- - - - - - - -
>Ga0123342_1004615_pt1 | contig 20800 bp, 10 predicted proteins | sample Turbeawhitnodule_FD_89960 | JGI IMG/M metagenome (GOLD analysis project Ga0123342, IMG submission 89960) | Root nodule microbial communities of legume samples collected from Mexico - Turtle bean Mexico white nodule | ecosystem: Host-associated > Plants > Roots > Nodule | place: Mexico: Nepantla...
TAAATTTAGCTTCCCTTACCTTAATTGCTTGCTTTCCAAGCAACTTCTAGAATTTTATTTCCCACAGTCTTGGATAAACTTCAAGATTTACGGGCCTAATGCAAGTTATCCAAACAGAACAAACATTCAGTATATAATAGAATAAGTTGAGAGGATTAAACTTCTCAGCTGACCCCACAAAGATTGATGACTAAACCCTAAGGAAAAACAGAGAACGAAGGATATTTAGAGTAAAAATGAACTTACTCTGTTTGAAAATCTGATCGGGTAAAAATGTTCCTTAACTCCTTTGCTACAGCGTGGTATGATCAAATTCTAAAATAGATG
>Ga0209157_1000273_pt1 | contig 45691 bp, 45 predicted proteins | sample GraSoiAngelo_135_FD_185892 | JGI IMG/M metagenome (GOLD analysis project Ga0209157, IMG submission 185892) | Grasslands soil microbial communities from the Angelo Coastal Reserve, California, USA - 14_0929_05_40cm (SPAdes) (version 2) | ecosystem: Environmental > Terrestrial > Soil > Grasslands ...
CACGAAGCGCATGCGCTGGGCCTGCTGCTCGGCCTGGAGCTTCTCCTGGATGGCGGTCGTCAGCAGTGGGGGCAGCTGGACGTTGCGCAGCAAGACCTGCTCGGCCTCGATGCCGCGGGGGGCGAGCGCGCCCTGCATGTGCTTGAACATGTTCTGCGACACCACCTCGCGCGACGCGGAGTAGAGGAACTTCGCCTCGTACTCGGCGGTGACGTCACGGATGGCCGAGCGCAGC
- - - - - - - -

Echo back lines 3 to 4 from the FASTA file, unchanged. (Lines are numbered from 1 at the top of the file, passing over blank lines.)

>Ga0209157_1000273_pt1 | contig 45691 bp, 45 predicted proteins | sample GraSoiAngelo_135_FD_185892 | JGI IMG/M metagenome (GOLD analysis project Ga0209157, IMG submission 185892) | Grasslands soil microbial communities from the Angelo Coastal Reserve, California, USA - 14_0929_05_40cm (SPAdes) (version 2) | ecosystem: Environmental > Terrestrial > Soil > Grasslands ...
CACGAAGCGCATGCGCTGGGCCTGCTGCTCGGCCTGGAGCTTCTCCTGGATGGCGGTCGTCAGCAGTGGGGGCAGCTGGACGTTGCGCAGCAAGACCTGCTCGGCCTCGATGCCGCGGGGGGCGAGCGCGCCCTGCATGTGCTTGAACATGTTCTGCGACACCACCTCGCGCGACGCGGAGTAGAGGAACTTCGCCTCGTACTCGGCGGTGACGTCACGGATGGCCGAGCGCAGC